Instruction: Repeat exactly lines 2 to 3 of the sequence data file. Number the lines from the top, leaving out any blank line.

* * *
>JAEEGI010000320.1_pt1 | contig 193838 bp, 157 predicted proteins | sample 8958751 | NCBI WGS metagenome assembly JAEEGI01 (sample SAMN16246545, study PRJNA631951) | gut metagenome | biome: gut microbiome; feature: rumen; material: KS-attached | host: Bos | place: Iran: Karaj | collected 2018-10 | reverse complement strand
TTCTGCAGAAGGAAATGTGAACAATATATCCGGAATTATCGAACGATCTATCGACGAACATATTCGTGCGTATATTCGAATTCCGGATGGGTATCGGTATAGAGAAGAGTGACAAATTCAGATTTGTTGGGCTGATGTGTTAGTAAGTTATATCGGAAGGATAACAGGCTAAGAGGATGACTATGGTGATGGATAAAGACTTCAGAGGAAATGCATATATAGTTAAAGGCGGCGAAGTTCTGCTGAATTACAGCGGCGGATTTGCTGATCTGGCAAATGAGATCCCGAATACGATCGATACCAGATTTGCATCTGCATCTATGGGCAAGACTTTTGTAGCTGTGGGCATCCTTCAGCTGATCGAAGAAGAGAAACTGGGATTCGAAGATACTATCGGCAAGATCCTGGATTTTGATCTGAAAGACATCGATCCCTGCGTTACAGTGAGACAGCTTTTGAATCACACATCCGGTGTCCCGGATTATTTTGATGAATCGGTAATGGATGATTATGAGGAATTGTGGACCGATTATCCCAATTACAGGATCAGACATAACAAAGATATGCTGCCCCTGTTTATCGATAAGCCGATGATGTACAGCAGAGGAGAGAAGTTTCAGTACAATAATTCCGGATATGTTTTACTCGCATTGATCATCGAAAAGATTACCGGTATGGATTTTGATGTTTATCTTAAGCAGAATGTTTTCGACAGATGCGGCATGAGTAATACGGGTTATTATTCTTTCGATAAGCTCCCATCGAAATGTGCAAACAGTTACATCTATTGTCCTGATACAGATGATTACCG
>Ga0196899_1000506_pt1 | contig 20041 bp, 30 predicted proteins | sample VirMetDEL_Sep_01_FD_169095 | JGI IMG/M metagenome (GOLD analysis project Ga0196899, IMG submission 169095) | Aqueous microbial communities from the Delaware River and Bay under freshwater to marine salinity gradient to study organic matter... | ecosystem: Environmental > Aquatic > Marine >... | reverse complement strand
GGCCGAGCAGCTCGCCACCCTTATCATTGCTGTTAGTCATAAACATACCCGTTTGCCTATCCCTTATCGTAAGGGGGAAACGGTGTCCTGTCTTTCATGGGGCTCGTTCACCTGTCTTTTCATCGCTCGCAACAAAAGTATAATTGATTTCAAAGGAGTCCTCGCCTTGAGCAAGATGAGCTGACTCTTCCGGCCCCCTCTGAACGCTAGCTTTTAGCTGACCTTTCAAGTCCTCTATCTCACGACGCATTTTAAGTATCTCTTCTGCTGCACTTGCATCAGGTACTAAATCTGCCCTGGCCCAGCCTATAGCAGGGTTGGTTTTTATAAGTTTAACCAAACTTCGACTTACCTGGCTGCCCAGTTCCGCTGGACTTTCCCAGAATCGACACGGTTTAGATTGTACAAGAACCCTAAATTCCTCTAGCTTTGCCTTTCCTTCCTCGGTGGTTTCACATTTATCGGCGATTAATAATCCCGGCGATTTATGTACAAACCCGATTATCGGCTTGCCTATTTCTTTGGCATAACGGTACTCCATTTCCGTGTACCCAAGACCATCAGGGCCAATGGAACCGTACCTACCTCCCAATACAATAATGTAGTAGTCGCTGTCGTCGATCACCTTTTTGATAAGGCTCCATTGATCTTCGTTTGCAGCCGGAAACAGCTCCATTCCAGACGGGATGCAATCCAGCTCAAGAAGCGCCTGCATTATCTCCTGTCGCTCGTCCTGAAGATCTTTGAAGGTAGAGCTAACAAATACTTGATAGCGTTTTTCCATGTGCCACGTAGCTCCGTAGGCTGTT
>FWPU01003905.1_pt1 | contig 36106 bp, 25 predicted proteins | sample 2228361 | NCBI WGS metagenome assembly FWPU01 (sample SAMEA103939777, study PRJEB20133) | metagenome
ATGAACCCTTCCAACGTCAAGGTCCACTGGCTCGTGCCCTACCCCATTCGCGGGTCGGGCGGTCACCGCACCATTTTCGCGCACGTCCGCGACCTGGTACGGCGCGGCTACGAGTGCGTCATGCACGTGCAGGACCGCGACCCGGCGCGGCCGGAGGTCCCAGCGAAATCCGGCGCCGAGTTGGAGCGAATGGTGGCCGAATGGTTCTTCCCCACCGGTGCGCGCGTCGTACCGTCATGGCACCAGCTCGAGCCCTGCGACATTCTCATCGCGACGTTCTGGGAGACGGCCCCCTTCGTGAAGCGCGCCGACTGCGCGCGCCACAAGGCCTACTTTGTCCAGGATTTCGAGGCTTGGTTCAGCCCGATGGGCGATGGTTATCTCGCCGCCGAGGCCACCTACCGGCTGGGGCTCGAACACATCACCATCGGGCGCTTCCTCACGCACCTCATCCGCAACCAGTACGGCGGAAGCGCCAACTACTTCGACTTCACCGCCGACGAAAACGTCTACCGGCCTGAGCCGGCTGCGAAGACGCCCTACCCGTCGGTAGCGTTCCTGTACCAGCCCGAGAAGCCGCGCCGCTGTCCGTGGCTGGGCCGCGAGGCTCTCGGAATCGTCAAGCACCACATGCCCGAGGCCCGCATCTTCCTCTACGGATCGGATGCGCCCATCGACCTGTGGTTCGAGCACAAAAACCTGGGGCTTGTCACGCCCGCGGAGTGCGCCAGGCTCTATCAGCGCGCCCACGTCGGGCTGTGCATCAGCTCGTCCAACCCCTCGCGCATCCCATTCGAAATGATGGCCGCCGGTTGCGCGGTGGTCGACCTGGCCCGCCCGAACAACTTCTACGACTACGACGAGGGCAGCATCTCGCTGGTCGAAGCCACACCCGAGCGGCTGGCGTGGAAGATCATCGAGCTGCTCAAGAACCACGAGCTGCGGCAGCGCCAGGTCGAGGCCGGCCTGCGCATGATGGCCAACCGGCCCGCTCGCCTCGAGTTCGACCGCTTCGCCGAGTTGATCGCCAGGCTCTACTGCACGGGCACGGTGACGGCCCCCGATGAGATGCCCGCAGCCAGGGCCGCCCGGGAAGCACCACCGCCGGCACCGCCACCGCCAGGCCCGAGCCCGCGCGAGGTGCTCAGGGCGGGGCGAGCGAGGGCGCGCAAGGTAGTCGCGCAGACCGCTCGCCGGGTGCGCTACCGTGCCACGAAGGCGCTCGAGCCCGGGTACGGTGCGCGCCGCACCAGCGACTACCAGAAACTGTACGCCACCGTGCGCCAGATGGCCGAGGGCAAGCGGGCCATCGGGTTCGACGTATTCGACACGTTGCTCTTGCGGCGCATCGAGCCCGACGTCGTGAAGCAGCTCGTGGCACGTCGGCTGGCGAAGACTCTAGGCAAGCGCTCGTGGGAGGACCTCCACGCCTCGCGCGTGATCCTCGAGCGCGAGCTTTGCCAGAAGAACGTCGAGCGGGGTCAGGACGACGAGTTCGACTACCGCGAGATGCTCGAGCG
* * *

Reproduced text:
TTCTGCAGAAGGAAATGTGAACAATATATCCGGAATTATCGAACGATCTATCGACGAACATATTCGTGCGTATATTCGAATTCCGGATGGGTATCGGTATAGAGAAGAGTGACAAATTCAGATTTGTTGGGCTGATGTGTTAGTAAGTTATATCGGAAGGATAACAGGCTAAGAGGATGACTATGGTGATGGATAAAGACTTCAGAGGAAATGCATATATAGTTAAAGGCGGCGAAGTTCTGCTGAATTACAGCGGCGGATTTGCTGATCTGGCAAATGAGATCCCGAATACGATCGATACCAGATTTGCATCTGCATCTATGGGCAAGACTTTTGTAGCTGTGGGCATCCTTCAGCTGATCGAAGAAGAGAAACTGGGATTCGAAGATACTATCGGCAAGATCCTGGATTTTGATCTGAAAGACATCGATCCCTGCGTTACAGTGAGACAGCTTTTGAATCACACATCCGGTGTCCCGGATTATTTTGATGAATCGGTAATGGATGATTATGAGGAATTGTGGACCGATTATCCCAATTACAGGATCAGACATAACAAAGATATGCTGCCCCTGTTTATCGATAAGCCGATGATGTACAGCAGAGGAGAGAAGTTTCAGTACAATAATTCCGGATATGTTTTACTCGCATTGATCATCGAAAAGATTACCGGTATGGATTTTGATGTTTATCTTAAGCAGAATGTTTTCGACAGATGCGGCATGAGTAATACGGGTTATTATTCTTTCGATAAGCTCCCATCGAAATGTGCAAACAGTTACATCTATTGTCCTGATACAGATGATTACCG
>Ga0196899_1000506_pt1 | contig 20041 bp, 30 predicted proteins | sample VirMetDEL_Sep_01_FD_169095 | JGI IMG/M metagenome (GOLD analysis project Ga0196899, IMG submission 169095) | Aqueous microbial communities from the Delaware River and Bay under freshwater to marine salinity gradient to study organic matter... | ecosystem: Environmental > Aquatic > Marine >... | reverse complement strand